Many aspects of dsDNA bending remain unknown. The bending properties depending on the sequences, the effects of methylation, the atomic structure of a kink form, and how the bending stress is compromised in the highly bent form in nucleosomes, remain unresolved. A method to control the compressive force and kink formation, such as using a D-shaped DNA nanostructure, could lead to a deep study of the properties of a kink and other properties. Ultimately, as stated above, it is necessary to connect dsDNA bendability to biological processes in cells, such as the formation of nucleosomes. Advances in biophysical technology, such as high-throughput loop-seq assay (Basu et al., 2021b), are expected to be able to determine the connectivity between DNA bendability measured by single-molecule methods and genetic expression in living cells.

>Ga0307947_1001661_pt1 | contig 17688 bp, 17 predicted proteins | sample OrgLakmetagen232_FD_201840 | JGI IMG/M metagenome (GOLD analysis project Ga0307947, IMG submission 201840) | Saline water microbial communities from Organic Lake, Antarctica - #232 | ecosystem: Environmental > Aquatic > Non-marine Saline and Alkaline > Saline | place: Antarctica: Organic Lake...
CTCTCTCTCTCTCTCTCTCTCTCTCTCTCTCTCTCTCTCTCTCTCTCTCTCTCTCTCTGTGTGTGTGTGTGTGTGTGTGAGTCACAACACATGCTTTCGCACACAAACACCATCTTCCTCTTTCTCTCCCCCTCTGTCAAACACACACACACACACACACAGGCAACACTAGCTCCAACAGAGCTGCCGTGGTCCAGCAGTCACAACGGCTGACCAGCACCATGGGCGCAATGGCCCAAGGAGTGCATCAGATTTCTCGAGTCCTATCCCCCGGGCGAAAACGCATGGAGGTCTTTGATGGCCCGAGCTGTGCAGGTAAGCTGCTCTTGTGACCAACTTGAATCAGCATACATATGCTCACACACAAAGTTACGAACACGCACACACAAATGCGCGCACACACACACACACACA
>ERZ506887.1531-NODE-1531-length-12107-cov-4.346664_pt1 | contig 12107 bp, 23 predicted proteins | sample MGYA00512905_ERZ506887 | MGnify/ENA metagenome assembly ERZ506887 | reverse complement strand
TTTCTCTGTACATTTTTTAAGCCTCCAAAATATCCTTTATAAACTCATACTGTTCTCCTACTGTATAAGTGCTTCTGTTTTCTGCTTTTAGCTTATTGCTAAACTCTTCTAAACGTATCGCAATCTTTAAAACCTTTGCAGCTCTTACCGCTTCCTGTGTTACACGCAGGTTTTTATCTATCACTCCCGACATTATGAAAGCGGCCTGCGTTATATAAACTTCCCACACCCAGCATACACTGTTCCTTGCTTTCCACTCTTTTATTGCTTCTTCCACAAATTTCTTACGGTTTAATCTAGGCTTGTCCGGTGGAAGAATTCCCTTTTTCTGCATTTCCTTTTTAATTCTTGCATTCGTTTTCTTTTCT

Fig. 1. Various dsDNA bending structures in biological systems. (A) DNA loop formation by transcription factors. (B) Nucleosome consists of a histone octamer and 147 bp DNA. (C) DNA virus encapsulates its whole DNA in the small volume of the viral capsid. (D) Illustration of the various dsDNA structures.